The Difficulties of Analysing Song
The authors quoted in the previous article, "Analysis and Performance: A Survey of the Literature" were mainly referring to instrumental music, not vocal music.
Choosing to analyse or perform a song raises further problems: one not only has to deal with the music, but with the words as well. Moreover, words and music have to be negotiated simultaneously in the performance. In "Analysis and Performance: A Survey of the Literature", there was reference to William Rothstein's idea of discovering a "narrative" for the music. In song, narrative is already there. One could therefore draw the conclusion that a singer has an easier job than an instrumentalist does in that the singer already has words. Words, however, create other difficulties. The singer must initially gain insight into the words and the meaning behind them, and then he or she must try to understand how the music interprets the words. A composer does not usually simply paint each word in succession. As Swain writes in his book Musical Languages, "The music of a successful vocal piece is not a translation of its text and is nothing like the translation of two languages". Finally, the singer has the difficult task of becoming the character created initially by the poet and then recreated by the composer. In the words of Edward T Cone, "The poetic persona, originally a surrogate for the actual poet, now becomes, through its participation in the vocal-instrumental persona, a surrogate for the actual composer". Thought needs to be put into the accompaniment as well. The term "vocal-instrumental persona" demonstrates Cone's view that "the instrumental accompaniment directly conveys certain aspects of the musical consciousness of the vocal protagonist". Rather than perceiving the pianist and singer as separate entities, Cone says they should be seen as a "unitary vocal-instrumental protagonist". A singer must therefore work just as hard as an instrumentalist in order to interpret the work in question.
With the above ideas concerning the analysis of a song in mind, the remainder of this page will aim firstly to "chart the terrain" of the song cycle, and secondly how to "move within this terrain". Tim Howell's "chain reaction" for the performer could be used:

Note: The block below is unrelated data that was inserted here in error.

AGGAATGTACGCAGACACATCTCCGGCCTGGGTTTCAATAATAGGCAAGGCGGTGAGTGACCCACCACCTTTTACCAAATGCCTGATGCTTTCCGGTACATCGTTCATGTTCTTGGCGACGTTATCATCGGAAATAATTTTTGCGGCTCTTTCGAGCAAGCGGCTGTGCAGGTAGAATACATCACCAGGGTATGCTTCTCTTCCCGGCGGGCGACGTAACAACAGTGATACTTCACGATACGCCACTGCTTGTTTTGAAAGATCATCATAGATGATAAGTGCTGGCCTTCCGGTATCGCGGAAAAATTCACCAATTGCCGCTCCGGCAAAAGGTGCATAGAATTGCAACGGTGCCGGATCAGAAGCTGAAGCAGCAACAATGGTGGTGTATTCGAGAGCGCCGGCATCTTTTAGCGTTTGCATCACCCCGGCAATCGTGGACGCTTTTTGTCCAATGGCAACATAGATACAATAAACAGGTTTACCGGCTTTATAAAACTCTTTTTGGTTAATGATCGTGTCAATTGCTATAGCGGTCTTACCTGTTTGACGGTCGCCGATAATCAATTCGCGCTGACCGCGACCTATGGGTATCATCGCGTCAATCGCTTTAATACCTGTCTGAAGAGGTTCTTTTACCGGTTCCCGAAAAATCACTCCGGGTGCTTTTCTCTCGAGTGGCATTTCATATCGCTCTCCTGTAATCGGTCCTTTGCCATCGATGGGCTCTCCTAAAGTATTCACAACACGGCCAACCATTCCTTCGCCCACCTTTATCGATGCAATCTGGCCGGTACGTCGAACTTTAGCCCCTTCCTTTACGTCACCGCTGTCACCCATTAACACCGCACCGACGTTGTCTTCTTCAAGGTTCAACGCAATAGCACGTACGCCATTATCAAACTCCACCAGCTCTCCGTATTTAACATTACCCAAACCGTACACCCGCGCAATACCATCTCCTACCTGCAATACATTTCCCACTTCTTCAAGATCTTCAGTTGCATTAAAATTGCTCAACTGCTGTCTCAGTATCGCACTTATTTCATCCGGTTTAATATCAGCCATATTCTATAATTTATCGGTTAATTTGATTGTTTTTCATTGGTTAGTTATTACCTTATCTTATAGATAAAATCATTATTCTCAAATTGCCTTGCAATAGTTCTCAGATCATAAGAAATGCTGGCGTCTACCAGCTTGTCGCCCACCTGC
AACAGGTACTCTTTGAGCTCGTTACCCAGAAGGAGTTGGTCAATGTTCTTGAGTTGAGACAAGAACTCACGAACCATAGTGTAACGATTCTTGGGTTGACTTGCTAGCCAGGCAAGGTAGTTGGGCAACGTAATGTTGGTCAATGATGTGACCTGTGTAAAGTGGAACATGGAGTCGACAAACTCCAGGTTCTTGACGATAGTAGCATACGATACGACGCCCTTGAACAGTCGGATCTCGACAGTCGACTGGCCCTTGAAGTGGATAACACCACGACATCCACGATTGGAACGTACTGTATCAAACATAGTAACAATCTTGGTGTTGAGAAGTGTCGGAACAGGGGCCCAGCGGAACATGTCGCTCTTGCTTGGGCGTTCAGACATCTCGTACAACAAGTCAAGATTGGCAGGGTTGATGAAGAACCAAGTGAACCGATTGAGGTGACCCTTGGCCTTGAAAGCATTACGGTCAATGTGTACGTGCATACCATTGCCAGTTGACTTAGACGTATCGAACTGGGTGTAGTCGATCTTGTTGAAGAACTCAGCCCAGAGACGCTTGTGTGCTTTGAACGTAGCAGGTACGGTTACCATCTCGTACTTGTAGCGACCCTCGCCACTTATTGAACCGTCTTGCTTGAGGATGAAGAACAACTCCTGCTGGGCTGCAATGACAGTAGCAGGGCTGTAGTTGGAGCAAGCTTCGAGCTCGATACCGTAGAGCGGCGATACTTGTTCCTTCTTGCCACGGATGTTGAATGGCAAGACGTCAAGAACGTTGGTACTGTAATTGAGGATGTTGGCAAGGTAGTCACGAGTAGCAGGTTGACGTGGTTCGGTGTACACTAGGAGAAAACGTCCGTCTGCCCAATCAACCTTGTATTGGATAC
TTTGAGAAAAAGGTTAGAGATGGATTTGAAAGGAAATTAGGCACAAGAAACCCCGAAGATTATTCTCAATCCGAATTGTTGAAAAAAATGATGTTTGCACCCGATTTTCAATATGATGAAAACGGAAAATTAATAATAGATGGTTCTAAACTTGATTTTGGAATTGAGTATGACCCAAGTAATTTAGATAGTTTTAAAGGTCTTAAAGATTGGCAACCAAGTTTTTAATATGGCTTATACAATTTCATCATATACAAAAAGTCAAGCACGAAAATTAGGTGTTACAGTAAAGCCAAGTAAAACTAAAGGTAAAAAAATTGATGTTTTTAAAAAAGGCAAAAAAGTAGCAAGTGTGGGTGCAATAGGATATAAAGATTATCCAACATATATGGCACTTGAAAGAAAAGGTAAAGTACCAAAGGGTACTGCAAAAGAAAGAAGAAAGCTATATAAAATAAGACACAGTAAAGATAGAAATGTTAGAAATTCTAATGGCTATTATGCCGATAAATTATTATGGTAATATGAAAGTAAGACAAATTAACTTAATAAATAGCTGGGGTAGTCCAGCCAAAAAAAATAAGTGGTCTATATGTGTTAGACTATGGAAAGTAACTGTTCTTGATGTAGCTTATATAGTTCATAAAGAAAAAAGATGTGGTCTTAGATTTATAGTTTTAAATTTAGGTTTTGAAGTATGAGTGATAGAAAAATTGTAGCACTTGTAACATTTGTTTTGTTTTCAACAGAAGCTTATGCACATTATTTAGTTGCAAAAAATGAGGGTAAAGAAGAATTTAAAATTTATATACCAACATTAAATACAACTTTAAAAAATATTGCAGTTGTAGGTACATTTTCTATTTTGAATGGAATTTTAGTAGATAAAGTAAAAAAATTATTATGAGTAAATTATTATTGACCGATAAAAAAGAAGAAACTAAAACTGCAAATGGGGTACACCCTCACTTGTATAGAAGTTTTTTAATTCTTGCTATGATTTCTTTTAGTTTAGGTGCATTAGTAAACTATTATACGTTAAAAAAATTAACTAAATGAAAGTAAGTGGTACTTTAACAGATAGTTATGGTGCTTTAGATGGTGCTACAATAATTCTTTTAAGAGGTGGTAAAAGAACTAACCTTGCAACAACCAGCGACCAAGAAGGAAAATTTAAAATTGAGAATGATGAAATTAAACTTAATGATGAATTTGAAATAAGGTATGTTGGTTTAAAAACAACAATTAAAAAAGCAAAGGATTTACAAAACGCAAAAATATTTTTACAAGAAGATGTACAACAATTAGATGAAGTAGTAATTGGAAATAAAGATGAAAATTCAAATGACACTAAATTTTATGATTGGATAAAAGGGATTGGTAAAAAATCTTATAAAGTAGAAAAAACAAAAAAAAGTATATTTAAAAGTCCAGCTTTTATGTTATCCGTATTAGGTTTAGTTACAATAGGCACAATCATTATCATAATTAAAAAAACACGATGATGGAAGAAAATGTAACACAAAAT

There are, however, difficulties with this paradigm: firstly, the vagueness of the words Howell chooses to use without further elucidation. Secondly, since Howell himself writes about the chain reaction of the analyst, "this would not be viewed as representing discrete stages in a procedure since that would deny the crucial interaction of these differing levels". A more accurate representation would have arrows pointing in many different directions, not just forwards. The following account of preparation for the performance of Old Love's Domain will attempt to be more realistic than Howell's model.
Analysis and Performance Old Love's Domain by Andrew Downes
Background to the poetry and music:
Old Love's Domain is a song cycle by Andrew Downes, setting five poems by Thomas Hardy: 'The Division', 'Something Tapped', 'Where the Picnic Was', 'At Castle Boterel', and 'The Curtains Now are Drawn'. All five poems concern Hardy's first wife, Emma Gifford, and Downes has put them into chronological order: In 'The Division', Emma is still alive, whereas in the other four, she is dead and Hardy appears to be confronting feelings of guilt.
Hardy's first marriage was not a very happy one. There were faults on both sides. He was apparently a difficult man to live with, and his wife, when the glamour of their Cornish courtship faded, was seen, in the words of Cecil Day Lewis, to be "snobbish, small-minded and incapable of living gracefully in the shadow of Hardy's genius". It is possible that she may have also suffered some kind of mental derangement, which Hardy hints at in 'The Division'. Although they drifted apart during the later years of their marriage, her death released memories from the distant past - especially of their romantic first meeting in Cornwall. He travelled back to Cornwall in early March 1913 to "revisit the scenes of vanished joy" (Norman Page),  and during this trip, Hardy produced what many have said to be his best poetry.
Andrew Downes chose to set these five poems for a commission by the tenor John Mitchinson in 1985. Downes felt that Mitchinson had a suitable voice and physique for the sorrowful character of Thomas Hardy.
NOW MOVE ON TO:
Analysis and performance through Film: Song No.1, 'The Division'
Analysis and Performance though Film: Song No. 2, 'Something Tapped'
Analysis and Performance though Film: Song No. 3, 'Where the Picnic Was'
Analysis and Performance though Film: Song No.4, 'At Castle Boterel'
Analysis and Performance though Film: Song No.5, 'The Curtains Now Are Drawn'
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 Swain, Joseph P., Musical Languages (New York and London: Norton, 1997), 55.
 Cone, Edward T., 'Poet's Love or Composer's Love?', in Music and Text: Critical Inquiries, ed. Steven Paul Scher (Cambridge University Press, 1992), 184.
 Howell, Tim, 'Analysis and Performance: The Search for a Middleground', in John Paynter (ed.), Companion to Contemporary Musical Thought (London: Routledge, 1992), 699.
 Lewis, Cecil Day, 'The Lyrical Poetry of Thomas Hardy', Warton Lecture on English Poetry, The Proceedings of the British Academy (Oxford University Press, 1951), 37: 70.
 Page, Norman (ed.), Everyman's Poetry: Thomas Hardy (London: Everyman, 1998), xx.